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Well, myself and the Tall Guy are off to London tonight to have ourselves a very dirty weekend, so this’ll be the last blogging day until Monday.

I’m hoping that Maili will have decided on a layout for her new blog, all the changes are making my eyes water. If she doesn’t, I may be tempted to call her a Scotch. (g)

Whilst on my blog travels, I discovered this link courtesy of a commentator on the Smart Bitches site.

The reviewer was particularly scathing, but very articulate. I must admit, I pissed myself laughing at the response from the editor at the company that had published the book. This is an excerpt of an e-mail that she sent to Steph (the reviewer).

“Look at yourself. You pride yourself on being a critical bitch, pampered, on a college scholarship that obviously led to nowheresville, you’re a failure in life, you judge books not on their merit but on your own prejudicial beliefs, and like a typical liberal you are only tolerant of people who think like you do.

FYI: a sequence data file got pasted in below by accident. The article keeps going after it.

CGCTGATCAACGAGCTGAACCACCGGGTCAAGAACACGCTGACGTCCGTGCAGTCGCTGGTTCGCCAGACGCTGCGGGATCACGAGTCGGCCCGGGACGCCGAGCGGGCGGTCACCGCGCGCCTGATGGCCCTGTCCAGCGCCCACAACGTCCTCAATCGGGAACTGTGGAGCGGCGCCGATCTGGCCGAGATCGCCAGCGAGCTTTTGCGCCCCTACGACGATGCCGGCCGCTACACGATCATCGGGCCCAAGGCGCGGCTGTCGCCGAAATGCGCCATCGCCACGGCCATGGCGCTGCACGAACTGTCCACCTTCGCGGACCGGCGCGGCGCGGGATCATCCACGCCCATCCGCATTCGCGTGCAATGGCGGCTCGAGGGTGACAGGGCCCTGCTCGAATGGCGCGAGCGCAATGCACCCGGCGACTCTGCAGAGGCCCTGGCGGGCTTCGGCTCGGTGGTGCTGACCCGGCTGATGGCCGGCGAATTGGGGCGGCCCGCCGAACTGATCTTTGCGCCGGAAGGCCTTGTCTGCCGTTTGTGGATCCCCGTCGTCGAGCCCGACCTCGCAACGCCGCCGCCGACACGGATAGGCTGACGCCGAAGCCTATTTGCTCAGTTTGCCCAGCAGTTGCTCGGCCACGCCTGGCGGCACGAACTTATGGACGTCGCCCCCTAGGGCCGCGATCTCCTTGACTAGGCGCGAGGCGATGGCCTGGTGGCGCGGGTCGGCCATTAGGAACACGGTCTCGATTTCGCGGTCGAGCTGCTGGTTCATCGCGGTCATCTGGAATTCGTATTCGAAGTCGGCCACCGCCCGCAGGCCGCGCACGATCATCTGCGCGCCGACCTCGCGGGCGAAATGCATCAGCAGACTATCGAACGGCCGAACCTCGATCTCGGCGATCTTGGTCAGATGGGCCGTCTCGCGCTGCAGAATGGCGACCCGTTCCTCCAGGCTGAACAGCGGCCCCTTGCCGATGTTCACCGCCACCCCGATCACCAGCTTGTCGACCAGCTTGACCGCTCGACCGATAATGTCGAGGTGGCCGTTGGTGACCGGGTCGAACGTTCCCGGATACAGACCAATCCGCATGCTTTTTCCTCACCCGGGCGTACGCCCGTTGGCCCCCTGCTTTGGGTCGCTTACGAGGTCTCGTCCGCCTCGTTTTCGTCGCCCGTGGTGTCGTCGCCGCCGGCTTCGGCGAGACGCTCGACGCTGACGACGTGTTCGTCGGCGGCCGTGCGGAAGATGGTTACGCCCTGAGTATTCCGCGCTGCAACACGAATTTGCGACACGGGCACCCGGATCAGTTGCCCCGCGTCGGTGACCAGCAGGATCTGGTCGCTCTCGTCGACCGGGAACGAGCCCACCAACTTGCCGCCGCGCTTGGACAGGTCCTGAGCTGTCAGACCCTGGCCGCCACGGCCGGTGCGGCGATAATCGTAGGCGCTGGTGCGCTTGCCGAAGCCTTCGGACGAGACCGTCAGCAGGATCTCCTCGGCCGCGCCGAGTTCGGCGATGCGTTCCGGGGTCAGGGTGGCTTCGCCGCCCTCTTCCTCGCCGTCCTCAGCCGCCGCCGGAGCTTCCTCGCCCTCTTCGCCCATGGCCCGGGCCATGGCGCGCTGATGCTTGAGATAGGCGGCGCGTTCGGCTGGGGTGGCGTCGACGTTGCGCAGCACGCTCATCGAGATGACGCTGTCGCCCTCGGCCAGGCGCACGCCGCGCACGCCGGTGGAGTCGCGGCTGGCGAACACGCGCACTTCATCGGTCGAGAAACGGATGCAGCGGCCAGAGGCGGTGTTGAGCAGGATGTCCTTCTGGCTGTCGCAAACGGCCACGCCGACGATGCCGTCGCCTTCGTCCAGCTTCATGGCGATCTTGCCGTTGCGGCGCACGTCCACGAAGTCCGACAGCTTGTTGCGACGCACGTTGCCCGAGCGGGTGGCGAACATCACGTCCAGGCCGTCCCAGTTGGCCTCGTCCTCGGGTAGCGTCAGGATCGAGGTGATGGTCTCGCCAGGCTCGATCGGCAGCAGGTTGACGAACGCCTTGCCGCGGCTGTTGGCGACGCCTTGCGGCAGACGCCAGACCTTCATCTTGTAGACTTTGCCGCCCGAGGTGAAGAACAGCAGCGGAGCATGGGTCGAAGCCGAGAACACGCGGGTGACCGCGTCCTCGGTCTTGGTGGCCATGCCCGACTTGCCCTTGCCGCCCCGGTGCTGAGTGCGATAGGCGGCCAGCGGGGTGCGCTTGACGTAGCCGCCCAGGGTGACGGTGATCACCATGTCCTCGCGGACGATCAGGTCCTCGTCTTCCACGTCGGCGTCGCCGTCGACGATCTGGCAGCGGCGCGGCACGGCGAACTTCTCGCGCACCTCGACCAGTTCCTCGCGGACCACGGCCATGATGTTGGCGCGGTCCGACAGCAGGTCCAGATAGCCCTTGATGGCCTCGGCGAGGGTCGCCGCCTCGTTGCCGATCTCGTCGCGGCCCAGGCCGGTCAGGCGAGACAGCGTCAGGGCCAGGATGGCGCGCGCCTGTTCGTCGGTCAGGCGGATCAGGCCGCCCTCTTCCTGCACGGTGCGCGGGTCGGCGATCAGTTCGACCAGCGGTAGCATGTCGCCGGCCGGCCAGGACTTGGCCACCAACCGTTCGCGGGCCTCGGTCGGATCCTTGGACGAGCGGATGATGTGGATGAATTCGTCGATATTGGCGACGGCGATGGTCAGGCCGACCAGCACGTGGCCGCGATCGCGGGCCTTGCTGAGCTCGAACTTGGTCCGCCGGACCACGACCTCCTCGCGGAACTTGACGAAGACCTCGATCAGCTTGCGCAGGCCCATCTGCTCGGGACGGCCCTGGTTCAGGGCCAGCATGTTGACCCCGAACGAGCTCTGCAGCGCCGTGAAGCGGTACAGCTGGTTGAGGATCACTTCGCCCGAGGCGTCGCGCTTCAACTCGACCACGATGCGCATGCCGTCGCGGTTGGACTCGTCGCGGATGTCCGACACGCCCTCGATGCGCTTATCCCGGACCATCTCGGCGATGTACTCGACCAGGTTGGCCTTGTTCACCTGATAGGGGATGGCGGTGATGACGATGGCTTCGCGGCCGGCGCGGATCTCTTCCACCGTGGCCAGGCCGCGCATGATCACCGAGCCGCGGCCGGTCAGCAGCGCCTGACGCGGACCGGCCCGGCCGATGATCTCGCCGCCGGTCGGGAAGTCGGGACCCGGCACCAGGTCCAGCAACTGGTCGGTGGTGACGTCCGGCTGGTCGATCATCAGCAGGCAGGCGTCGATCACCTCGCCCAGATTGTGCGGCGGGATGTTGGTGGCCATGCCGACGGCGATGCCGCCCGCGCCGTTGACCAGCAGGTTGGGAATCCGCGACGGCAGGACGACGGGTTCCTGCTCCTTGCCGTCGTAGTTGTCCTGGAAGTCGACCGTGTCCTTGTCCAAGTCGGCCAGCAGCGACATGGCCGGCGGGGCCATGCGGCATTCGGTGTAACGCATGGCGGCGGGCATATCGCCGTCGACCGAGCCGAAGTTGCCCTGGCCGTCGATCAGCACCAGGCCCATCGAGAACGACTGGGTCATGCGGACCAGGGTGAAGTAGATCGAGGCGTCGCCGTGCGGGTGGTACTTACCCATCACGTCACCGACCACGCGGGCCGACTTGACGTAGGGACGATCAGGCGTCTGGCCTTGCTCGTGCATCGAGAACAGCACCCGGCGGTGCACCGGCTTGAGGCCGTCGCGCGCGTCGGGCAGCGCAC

Liberals are the most intolerant people on the planet, all the while “preaching” tolerance. Huh? You picked on Leah’s Way solely because your biases predispose you to hate it. That’s not a critic, that’s a propaganda machine like Goebbels was under Hitler.

The only good news is that people like you, and you specifically, don’t matter. You’re so inconsequential that it is like you simply don’t exist. Don’t bother responding. I won’t bother reading your response, and you’ll have your attention hoping nature’s worst nightmare come true–you’ll be ignored. Enjoy the rest of your miserable life. You should; you’re the only one who cares about it or who will notice.”

Pow! Bang! take that beeotch!! How venomous? I bet some authors wish they could say those kind of things to people who give them bad reviews though. Come on admit it guys, it doesn’t make you a bad person, I would if it was me. (g)